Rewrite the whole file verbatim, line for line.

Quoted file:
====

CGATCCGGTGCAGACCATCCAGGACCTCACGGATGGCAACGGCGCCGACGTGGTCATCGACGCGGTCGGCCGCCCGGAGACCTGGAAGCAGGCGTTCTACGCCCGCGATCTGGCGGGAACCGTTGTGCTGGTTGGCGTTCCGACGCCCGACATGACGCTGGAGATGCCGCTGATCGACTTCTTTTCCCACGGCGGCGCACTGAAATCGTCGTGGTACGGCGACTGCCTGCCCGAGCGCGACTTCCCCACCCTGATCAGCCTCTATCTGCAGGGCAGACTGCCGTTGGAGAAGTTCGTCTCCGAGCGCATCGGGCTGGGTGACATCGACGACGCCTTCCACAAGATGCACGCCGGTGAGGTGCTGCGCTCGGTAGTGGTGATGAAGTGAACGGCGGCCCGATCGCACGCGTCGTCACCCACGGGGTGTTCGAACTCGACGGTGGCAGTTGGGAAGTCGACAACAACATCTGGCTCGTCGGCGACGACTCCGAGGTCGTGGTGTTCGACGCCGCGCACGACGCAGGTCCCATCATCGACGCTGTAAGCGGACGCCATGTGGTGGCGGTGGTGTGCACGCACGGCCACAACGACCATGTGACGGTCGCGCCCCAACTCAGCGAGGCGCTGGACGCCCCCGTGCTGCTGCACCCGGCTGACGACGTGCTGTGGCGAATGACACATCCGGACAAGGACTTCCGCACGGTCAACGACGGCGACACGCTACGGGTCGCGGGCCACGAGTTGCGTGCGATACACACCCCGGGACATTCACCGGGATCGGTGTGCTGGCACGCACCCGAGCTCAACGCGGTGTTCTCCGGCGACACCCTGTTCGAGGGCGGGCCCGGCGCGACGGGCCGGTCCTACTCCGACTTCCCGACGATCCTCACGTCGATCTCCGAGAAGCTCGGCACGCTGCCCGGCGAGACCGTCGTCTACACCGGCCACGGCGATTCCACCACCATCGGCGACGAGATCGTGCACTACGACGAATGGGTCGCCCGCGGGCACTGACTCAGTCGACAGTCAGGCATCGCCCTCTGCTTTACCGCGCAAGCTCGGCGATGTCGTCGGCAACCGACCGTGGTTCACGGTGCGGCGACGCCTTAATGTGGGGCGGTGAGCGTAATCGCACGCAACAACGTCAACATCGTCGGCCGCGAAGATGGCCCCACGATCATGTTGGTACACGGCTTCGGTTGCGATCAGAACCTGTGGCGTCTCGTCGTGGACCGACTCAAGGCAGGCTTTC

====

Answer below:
CGATCCGGTGCAGACCATCCAGGACCTCACGGATGGCAACGGCGCCGACGTGGTCATCGACGCGGTCGGCCGCCCGGAGACCTGGAAGCAGGCGTTCTACGCCCGCGATCTGGCGGGAACCGTTGTGCTGGTTGGCGTTCCGACGCCCGACATGACGCTGGAGATGCCGCTGATCGACTTCTTTTCCCACGGCGGCGCACTGAAATCGTCGTGGTACGGCGACTGCCTGCCCGAGCGCGACTTCCCCACCCTGATCAGCCTCTATCTGCAGGGCAGACTGCCGTTGGAGAAGTTCGTCTCCGAGCGCATCGGGCTGGGTGACATCGACGACGCCTTCCACAAGATGCACGCCGGTGAGGTGCTGCGCTCGGTAGTGGTGATGAAGTGAACGGCGGCCCGATCGCACGCGTCGTCACCCACGGGGTGTTCGAACTCGACGGTGGCAGTTGGGAAGTCGACAACAACATCTGGCTCGTCGGCGACGACTCCGAGGTCGTGGTGTTCGACGCCGCGCACGACGCAGGTCCCATCATCGACGCTGTAAGCGGACGCCATGTGGTGGCGGTGGTGTGCACGCACGGCCACAACGACCATGTGACGGTCGCGCCCCAACTCAGCGAGGCGCTGGACGCCCCCGTGCTGCTGCACCCGGCTGACGACGTGCTGTGGCGAATGACACATCCGGACAAGGACTTCCGCACGGTCAACGACGGCGACACGCTACGGGTCGCGGGCCACGAGTTGCGTGCGATACACACCCCGGGACATTCACCGGGATCGGTGTGCTGGCACGCACCCGAGCTCAACGCGGTGTTCTCCGGCGACACCCTGTTCGAGGGCGGGCCCGGCGCGACGGGCCGGTCCTACTCCGACTTCCCGACGATCCTCACGTCGATCTCCGAGAAGCTCGGCACGCTGCCCGGCGAGACCGTCGTCTACACCGGCCACGGCGATTCCACCACCATCGGCGACGAGATCGTGCACTACGACGAATGGGTCGCCCGCGGGCACTGACTCAGTCGACAGTCAGGCATCGCCCTCTGCTTTACCGCGCAAGCTCGGCGATGTCGTCGGCAACCGACCGTGGTTCACGGTGCGGCGACGCCTTAATGTGGGGCGGTGAGCGTAATCGCACGCAACAACGTCAACATCGTCGGCCGCGAAGATGGCCCCACGATCATGTTGGTACACGGCTTCGGTTGCGATCAGAACCTGTGGCGTCTCGTCGTGGACCGACTCAAGGCAGGCTTTC